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Compassion Fatigue and Tai Chi

This is a guest post by Celia Grand of the Riverview Foundation. Many thanks to Celia for sharing this information! compassion fatigue (dictionary.com) fatigue, emotional distress, or apathy resulting from the constant demands of caring for others or from constant appeals from charities: compassion fatigue experienced by doctors and nurses. Many of us work in high stress jobs, have too many personal responsibilities and little time to balance ourselves. Stress is a force that interferes with mental clarity, stability of emotions and physical ease. In addition to life stress, as caregivers we are susceptible to compassion fatigue. We take in volumes of overwhelming emotional material. Our bodies, mind and spirit strategize to cope with all that we hold outside of our conscious awareness. For example: our adrenal glands may pump out extra adrenaline to get us through the day while cortisol rushes through our bodies to try to bring it back into homeostasis. This taxing of our adrenals causes problems with sleep or may lead us to over eat to keep our energy going. Exercising may not energize     . . . read more

My Work/Life Teeter-Totter

I came home to a mountain of dishes tonight. Okay, a small hill. I wasn’t shocked, because I left them there, saying, “One good thing about it still being cold is we don’t have to worry about bugs!” The dishes were congregating in and around the sink not because I’m lazy, but because something else was more important the evening before. In this case, it was going to the gym and then, with what little time I had left, relaxing with my husband. So, they sat until the next day until I got home from work because the house and family time was the priority then. This is how my life is: an ever-present tension between things that are important to me. A clean house, a healthy body, connecting with my husband, positive attention to my daughter, bills that are     . . . read more

Your Time, Your Priorities

It’s a very simple truth: how you spend your minutes, hours, days, and weeks is how you spend your life. As I was avoiding writing today, I decided to get lost in the internet, then eat something even though I wasn’t hungry, and finally ask myself, what am I doing? How much time do we lose not really knowing what we are doing? Time spent without intention seems to get away from us rapidly and with little joy or satisfaction. At least it does for me. I caught myself, eventually, and remembered something important: time is a resource with which I can accomplish things that are central to my life priorities. Your life priorities are not things you say to look good. They are how you actually live. If, for example, your health is important, that will be reflected in     . . . read more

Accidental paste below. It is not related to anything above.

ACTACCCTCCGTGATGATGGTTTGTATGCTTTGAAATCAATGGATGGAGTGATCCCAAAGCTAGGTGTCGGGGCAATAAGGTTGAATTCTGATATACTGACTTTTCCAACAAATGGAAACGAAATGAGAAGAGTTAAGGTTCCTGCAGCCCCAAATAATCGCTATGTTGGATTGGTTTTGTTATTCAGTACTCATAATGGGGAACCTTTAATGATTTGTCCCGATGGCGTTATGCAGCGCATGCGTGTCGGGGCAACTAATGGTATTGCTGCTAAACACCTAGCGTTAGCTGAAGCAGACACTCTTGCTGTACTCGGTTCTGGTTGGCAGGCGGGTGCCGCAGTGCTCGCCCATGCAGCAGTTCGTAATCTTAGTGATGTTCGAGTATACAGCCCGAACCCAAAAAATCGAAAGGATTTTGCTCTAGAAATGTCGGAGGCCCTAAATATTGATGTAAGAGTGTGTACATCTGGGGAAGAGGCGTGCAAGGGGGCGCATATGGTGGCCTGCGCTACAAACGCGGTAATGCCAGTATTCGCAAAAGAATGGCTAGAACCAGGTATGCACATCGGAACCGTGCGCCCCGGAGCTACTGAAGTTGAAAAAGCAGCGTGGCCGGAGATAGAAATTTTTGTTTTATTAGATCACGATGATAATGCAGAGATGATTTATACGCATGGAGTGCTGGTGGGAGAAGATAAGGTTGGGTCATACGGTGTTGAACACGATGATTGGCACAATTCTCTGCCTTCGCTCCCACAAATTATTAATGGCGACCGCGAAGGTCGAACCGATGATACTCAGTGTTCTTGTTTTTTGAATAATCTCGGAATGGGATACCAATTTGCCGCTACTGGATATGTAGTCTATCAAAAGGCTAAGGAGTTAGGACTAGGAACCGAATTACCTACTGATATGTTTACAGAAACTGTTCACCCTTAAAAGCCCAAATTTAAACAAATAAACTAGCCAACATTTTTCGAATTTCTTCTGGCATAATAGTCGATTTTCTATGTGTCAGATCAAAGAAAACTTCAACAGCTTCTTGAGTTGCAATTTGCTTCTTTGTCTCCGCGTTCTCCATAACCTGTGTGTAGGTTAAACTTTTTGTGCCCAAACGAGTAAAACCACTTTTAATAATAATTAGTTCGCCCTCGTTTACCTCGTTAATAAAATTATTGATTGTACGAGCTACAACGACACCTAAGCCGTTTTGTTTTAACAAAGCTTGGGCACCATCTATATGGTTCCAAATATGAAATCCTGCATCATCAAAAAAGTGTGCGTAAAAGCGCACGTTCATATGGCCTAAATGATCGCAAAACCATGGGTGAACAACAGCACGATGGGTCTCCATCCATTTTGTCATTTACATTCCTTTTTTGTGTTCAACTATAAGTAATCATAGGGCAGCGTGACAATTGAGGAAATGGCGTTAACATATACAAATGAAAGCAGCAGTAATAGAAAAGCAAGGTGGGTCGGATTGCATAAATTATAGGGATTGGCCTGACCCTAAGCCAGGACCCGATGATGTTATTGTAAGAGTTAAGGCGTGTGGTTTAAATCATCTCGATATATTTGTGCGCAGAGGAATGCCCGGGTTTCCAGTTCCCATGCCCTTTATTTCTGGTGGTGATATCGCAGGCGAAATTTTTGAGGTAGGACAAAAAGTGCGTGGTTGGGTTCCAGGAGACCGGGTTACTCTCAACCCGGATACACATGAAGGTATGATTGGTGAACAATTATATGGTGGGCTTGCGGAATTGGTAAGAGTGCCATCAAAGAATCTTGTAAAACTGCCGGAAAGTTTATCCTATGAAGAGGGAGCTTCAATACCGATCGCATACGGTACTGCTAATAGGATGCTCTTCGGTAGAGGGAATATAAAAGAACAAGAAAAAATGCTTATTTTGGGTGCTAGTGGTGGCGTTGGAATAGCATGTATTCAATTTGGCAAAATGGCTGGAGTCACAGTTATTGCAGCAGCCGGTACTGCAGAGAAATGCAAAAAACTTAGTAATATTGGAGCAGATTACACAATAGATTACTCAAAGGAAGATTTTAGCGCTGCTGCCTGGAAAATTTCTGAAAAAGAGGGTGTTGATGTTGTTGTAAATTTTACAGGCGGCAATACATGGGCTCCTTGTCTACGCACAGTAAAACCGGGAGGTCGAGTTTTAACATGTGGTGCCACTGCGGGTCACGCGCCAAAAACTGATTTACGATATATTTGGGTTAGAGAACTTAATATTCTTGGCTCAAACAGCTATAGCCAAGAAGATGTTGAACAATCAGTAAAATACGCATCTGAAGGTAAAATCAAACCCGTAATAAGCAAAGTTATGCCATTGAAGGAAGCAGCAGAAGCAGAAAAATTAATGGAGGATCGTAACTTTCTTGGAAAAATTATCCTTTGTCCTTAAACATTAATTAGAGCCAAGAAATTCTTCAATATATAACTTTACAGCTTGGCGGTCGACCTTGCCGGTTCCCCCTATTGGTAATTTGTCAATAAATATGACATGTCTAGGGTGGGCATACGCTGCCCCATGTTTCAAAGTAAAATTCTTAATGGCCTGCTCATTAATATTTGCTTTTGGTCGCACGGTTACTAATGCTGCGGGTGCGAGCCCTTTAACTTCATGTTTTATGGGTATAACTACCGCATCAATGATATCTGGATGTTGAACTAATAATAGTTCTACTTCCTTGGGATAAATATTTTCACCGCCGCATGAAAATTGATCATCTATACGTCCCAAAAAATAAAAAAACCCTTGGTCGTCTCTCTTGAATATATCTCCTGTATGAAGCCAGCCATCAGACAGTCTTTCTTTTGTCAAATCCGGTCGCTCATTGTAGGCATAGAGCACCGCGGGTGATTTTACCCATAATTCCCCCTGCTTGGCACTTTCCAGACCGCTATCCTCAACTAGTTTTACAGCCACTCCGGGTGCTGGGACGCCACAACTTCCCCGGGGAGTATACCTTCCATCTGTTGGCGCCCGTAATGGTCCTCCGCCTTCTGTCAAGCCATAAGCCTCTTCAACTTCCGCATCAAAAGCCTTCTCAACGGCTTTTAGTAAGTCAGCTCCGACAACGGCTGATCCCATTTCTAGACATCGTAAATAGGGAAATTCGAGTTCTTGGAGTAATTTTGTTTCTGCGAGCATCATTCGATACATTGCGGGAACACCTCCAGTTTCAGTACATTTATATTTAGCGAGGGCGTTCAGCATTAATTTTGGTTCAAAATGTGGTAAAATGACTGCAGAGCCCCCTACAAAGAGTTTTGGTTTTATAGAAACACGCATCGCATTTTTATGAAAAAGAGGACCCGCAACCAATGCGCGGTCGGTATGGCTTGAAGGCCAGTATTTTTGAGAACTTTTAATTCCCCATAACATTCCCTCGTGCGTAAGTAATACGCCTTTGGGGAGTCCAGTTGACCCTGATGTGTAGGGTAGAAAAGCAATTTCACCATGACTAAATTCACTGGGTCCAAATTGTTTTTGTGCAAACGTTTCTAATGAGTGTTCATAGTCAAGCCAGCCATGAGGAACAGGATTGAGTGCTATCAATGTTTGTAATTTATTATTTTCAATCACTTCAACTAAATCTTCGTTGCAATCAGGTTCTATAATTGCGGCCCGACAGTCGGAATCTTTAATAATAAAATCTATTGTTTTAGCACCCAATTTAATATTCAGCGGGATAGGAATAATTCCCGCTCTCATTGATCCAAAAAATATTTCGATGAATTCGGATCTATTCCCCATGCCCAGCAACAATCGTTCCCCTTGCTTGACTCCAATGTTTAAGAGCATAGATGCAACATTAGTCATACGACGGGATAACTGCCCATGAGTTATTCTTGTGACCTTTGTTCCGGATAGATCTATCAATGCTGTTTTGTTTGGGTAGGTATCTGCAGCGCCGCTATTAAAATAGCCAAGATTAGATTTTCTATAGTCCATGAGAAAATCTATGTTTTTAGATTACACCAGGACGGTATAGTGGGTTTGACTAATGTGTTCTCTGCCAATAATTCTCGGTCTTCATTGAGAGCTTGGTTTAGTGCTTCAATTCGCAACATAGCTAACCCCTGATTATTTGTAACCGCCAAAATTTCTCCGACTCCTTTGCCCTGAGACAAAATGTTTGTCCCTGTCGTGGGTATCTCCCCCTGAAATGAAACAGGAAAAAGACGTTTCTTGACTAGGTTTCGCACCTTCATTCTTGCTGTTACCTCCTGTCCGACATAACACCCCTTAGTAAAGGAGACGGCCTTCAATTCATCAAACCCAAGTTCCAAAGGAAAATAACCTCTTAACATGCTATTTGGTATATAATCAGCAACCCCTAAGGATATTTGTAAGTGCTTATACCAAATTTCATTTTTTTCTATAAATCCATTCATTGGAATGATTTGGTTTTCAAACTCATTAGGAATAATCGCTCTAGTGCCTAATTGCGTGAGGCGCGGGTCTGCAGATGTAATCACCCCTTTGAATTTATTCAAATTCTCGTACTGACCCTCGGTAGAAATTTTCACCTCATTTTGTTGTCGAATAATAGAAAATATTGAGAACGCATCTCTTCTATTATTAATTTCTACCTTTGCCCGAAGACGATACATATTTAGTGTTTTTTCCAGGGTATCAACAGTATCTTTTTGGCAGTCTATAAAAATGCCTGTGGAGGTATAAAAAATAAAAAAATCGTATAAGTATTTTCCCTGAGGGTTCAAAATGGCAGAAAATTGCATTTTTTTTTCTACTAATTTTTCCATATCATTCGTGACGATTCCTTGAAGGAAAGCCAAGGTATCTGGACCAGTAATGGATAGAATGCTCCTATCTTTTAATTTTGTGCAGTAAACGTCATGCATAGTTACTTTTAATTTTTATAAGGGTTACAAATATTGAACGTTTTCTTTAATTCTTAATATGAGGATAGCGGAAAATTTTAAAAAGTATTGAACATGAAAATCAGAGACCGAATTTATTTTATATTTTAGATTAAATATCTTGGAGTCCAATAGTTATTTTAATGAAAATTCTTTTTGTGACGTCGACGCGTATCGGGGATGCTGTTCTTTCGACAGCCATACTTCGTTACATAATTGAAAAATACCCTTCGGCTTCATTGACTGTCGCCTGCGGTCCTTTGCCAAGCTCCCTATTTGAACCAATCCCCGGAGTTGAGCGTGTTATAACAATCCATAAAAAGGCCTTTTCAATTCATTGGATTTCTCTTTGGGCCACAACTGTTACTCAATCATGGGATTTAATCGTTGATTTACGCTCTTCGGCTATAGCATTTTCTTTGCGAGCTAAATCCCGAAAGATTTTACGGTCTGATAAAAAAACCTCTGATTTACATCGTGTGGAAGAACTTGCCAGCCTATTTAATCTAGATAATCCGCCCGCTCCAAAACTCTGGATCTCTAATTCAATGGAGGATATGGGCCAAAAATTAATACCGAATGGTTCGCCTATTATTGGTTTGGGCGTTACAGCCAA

Embracing Winter for a Happier, Healthier Season

Note from Hannah: This is a guest post by Darcy Forrest, who practices acupuncture and Chinese Medicine right here in Southern Maine.  Winter….. Most people from the Northeast hate it. It’s cold, baron, icy, and brown. Bringing out the trash becomes a slight form of torture, and the thought of getting out of the shower at 6am haunts you as you watch your last show on TV before bed. Then there is the shoveling, the scraping, the dog begging to go out when the thermometer reads 9 degrees…the numb toes, the dry skin, the icy hands, and the overstuffed winter coat that makes you feel like you’re stuck in bubble wrap. Ohhhhh, winter. Why do we loathe thee? I spent a few years in Tucson, Arizona, where the winter is not a winter, and snow literally means a city wide     . . . read more

The Requirements of a Life in Transition

Every time my toddler learns something new, like amazingly-awesome new, she can’t sleep very well. She rolls around for an hour in her crib before falling asleep or gets up in the night and just looks around, sometimes for hours. It happened when she learned to crawl, walk, walk outside, say words, form sentences, talk in paragraphs, and use the potty. Small children provide clues into basic human nature. What my daughter is showing is that life transitions, these big changes, have an impact. They take work and energy to process. We need time and space to make the shift. Adults don’t have to make as many changes as kids. We also don’t seem to be as graceful at growing. Therefore, we may struggle even more under big life changes. It’s easy to forget that even positive changes are stressful.     . . . read more